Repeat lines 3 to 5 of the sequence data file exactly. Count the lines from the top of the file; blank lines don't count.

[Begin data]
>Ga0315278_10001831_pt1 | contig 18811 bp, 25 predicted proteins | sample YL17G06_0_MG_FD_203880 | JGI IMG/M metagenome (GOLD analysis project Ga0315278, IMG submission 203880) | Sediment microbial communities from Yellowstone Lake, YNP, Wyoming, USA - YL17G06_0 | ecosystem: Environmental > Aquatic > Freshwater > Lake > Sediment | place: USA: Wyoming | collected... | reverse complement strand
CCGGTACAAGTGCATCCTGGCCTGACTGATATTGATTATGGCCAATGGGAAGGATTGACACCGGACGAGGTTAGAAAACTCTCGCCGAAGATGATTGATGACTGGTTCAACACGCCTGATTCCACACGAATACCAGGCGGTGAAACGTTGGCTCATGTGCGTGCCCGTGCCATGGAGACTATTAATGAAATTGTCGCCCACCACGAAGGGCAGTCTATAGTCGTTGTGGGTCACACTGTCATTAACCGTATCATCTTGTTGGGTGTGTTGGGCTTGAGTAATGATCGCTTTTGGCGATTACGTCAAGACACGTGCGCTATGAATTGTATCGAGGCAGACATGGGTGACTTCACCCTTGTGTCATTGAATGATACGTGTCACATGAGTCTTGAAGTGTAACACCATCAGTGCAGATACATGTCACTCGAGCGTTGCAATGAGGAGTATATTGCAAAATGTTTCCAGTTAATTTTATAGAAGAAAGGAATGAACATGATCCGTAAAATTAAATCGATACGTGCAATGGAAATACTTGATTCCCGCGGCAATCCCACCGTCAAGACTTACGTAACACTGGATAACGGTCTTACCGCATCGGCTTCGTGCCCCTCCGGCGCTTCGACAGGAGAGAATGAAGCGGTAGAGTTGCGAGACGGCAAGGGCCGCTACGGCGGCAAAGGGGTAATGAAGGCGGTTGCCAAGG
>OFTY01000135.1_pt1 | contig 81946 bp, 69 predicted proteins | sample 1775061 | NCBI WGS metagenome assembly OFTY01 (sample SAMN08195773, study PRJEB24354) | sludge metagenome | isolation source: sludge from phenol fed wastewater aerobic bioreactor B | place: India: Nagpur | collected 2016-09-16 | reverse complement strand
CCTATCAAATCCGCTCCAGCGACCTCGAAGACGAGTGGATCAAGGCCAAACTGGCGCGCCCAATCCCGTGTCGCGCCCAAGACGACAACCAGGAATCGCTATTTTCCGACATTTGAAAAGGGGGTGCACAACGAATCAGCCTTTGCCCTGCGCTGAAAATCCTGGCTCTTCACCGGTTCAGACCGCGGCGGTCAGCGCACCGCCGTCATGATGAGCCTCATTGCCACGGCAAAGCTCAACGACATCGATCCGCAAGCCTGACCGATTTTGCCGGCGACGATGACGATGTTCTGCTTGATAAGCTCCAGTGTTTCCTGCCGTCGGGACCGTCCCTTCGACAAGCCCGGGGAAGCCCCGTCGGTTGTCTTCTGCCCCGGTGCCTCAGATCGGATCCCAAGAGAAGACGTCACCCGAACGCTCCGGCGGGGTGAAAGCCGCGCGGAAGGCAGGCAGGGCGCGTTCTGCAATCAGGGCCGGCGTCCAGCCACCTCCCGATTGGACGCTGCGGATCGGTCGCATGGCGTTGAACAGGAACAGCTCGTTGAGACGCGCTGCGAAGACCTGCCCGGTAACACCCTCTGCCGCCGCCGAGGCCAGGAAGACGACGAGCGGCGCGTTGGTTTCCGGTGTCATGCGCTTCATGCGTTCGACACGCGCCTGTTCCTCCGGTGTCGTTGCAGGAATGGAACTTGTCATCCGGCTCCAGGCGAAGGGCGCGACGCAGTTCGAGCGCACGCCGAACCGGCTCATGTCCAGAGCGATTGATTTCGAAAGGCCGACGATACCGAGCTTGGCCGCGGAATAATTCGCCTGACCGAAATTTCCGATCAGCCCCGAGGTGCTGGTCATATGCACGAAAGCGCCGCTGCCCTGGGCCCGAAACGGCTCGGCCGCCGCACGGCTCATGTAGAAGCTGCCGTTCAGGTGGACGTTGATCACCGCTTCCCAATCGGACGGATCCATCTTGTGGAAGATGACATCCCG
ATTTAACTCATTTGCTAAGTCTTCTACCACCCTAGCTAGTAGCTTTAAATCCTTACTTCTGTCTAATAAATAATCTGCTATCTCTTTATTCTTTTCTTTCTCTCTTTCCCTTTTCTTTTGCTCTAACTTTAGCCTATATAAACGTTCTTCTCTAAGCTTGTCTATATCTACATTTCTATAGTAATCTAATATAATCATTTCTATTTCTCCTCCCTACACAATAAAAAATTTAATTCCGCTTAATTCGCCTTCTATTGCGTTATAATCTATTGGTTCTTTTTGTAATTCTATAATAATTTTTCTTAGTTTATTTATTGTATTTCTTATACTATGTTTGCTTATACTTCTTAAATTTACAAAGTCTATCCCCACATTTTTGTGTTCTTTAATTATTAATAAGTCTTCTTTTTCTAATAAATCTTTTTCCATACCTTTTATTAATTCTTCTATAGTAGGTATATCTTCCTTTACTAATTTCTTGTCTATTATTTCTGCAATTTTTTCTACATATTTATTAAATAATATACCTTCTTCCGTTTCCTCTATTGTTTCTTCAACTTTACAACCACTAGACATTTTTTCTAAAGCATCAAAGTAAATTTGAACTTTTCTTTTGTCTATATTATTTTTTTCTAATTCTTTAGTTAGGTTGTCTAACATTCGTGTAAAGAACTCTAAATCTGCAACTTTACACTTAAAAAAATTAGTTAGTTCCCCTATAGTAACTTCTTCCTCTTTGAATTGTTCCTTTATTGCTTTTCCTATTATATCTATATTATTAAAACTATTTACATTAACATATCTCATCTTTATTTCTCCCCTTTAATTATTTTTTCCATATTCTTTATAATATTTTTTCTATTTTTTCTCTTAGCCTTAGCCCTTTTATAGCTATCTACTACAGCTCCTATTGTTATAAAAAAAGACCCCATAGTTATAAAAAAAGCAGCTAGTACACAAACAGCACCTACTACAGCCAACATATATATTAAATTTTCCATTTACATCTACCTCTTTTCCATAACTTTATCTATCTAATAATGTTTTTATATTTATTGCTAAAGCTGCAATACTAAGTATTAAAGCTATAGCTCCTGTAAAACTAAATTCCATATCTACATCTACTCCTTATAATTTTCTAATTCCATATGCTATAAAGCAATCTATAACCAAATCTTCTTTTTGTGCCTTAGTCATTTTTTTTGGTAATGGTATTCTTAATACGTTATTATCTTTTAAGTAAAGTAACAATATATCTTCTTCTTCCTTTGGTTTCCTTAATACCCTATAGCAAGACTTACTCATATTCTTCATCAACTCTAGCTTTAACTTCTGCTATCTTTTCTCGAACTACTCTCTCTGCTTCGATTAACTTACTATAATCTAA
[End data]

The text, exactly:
>OFTY01000135.1_pt1 | contig 81946 bp, 69 predicted proteins | sample 1775061 | NCBI WGS metagenome assembly OFTY01 (sample SAMN08195773, study PRJEB24354) | sludge metagenome | isolation source: sludge from phenol fed wastewater aerobic bioreactor B | place: India: Nagpur | collected 2016-09-16 | reverse complement strand
CCTATCAAATCCGCTCCAGCGACCTCGAAGACGAGTGGATCAAGGCCAAACTGGCGCGCCCAATCCCGTGTCGCGCCCAAGACGACAACCAGGAATCGCTATTTTCCGACATTTGAAAAGGGGGTGCACAACGAATCAGCCTTTGCCCTGCGCTGAAAATCCTGGCTCTTCACCGGTTCAGACCGCGGCGGTCAGCGCACCGCCGTCATGATGAGCCTCATTGCCACGGCAAAGCTCAACGACATCGATCCGCAAGCCTGACCGATTTTGCCGGCGACGATGACGATGTTCTGCTTGATAAGCTCCAGTGTTTCCTGCCGTCGGGACCGTCCCTTCGACAAGCCCGGGGAAGCCCCGTCGGTTGTCTTCTGCCCCGGTGCCTCAGATCGGATCCCAAGAGAAGACGTCACCCGAACGCTCCGGCGGGGTGAAAGCCGCGCGGAAGGCAGGCAGGGCGCGTTCTGCAATCAGGGCCGGCGTCCAGCCACCTCCCGATTGGACGCTGCGGATCGGTCGCATGGCGTTGAACAGGAACAGCTCGTTGAGACGCGCTGCGAAGACCTGCCCGGTAACACCCTCTGCCGCCGCCGAGGCCAGGAAGACGACGAGCGGCGCGTTGGTTTCCGGTGTCATGCGCTTCATGCGTTCGACACGCGCCTGTTCCTCCGGTGTCGTTGCAGGAATGGAACTTGTCATCCGGCTCCAGGCGAAGGGCGCGACGCAGTTCGAGCGCACGCCGAACCGGCTCATGTCCAGAGCGATTGATTTCGAAAGGCCGACGATACCGAGCTTGGCCGCGGAATAATTCGCCTGACCGAAATTTCCGATCAGCCCCGAGGTGCTGGTCATATGCACGAAAGCGCCGCTGCCCTGGGCCCGAAACGGCTCGGCCGCCGCACGGCTCATGTAGAAGCTGCCGTTCAGGTGGACGTTGATCACCGCTTCCCAATCGGACGGATCCATCTTGTGGAAGATGACATCCCG
ATTTAACTCATTTGCTAAGTCTTCTACCACCCTAGCTAGTAGCTTTAAATCCTTACTTCTGTCTAATAAATAATCTGCTATCTCTTTATTCTTTTCTTTCTCTCTTTCCCTTTTCTTTTGCTCTAACTTTAGCCTATATAAACGTTCTTCTCTAAGCTTGTCTATATCTACATTTCTATAGTAATCTAATATAATCATTTCTATTTCTCCTCCCTACACAATAAAAAATTTAATTCCGCTTAATTCGCCTTCTATTGCGTTATAATCTATTGGTTCTTTTTGTAATTCTATAATAATTTTTCTTAGTTTATTTATTGTATTTCTTATACTATGTTTGCTTATACTTCTTAAATTTACAAAGTCTATCCCCACATTTTTGTGTTCTTTAATTATTAATAAGTCTTCTTTTTCTAATAAATCTTTTTCCATACCTTTTATTAATTCTTCTATAGTAGGTATATCTTCCTTTACTAATTTCTTGTCTATTATTTCTGCAATTTTTTCTACATATTTATTAAATAATATACCTTCTTCCGTTTCCTCTATTGTTTCTTCAACTTTACAACCACTAGACATTTTTTCTAAAGCATCAAAGTAAATTTGAACTTTTCTTTTGTCTATATTATTTTTTTCTAATTCTTTAGTTAGGTTGTCTAACATTCGTGTAAAGAACTCTAAATCTGCAACTTTACACTTAAAAAAATTAGTTAGTTCCCCTATAGTAACTTCTTCCTCTTTGAATTGTTCCTTTATTGCTTTTCCTATTATATCTATATTATTAAAACTATTTACATTAACATATCTCATCTTTATTTCTCCCCTTTAATTATTTTTTCCATATTCTTTATAATATTTTTTCTATTTTTTCTCTTAGCCTTAGCCCTTTTATAGCTATCTACTACAGCTCCTATTGTTATAAAAAAAGACCCCATAGTTATAAAAAAAGCAGCTAGTACACAAACAGCACCTACTACAGCCAACATATATATTAAATTTTCCATTTACATCTACCTCTTTTCCATAACTTTATCTATCTAATAATGTTTTTATATTTATTGCTAAAGCTGCAATACTAAGTATTAAAGCTATAGCTCCTGTAAAACTAAATTCCATATCTACATCTACTCCTTATAATTTTCTAATTCCATATGCTATAAAGCAATCTATAACCAAATCTTCTTTTTGTGCCTTAGTCATTTTTTTTGGTAATGGTATTCTTAATACGTTATTATCTTTTAAGTAAAGTAACAATATATCTTCTTCTTCCTTTGGTTTCCTTAATACCCTATAGCAAGACTTACTCATATTCTTCATCAACTCTAGCTTTAACTTCTGCTATCTTTTCTCGAACTACTCTCTCTGCTTCGATTAACTTACTATAATCTAA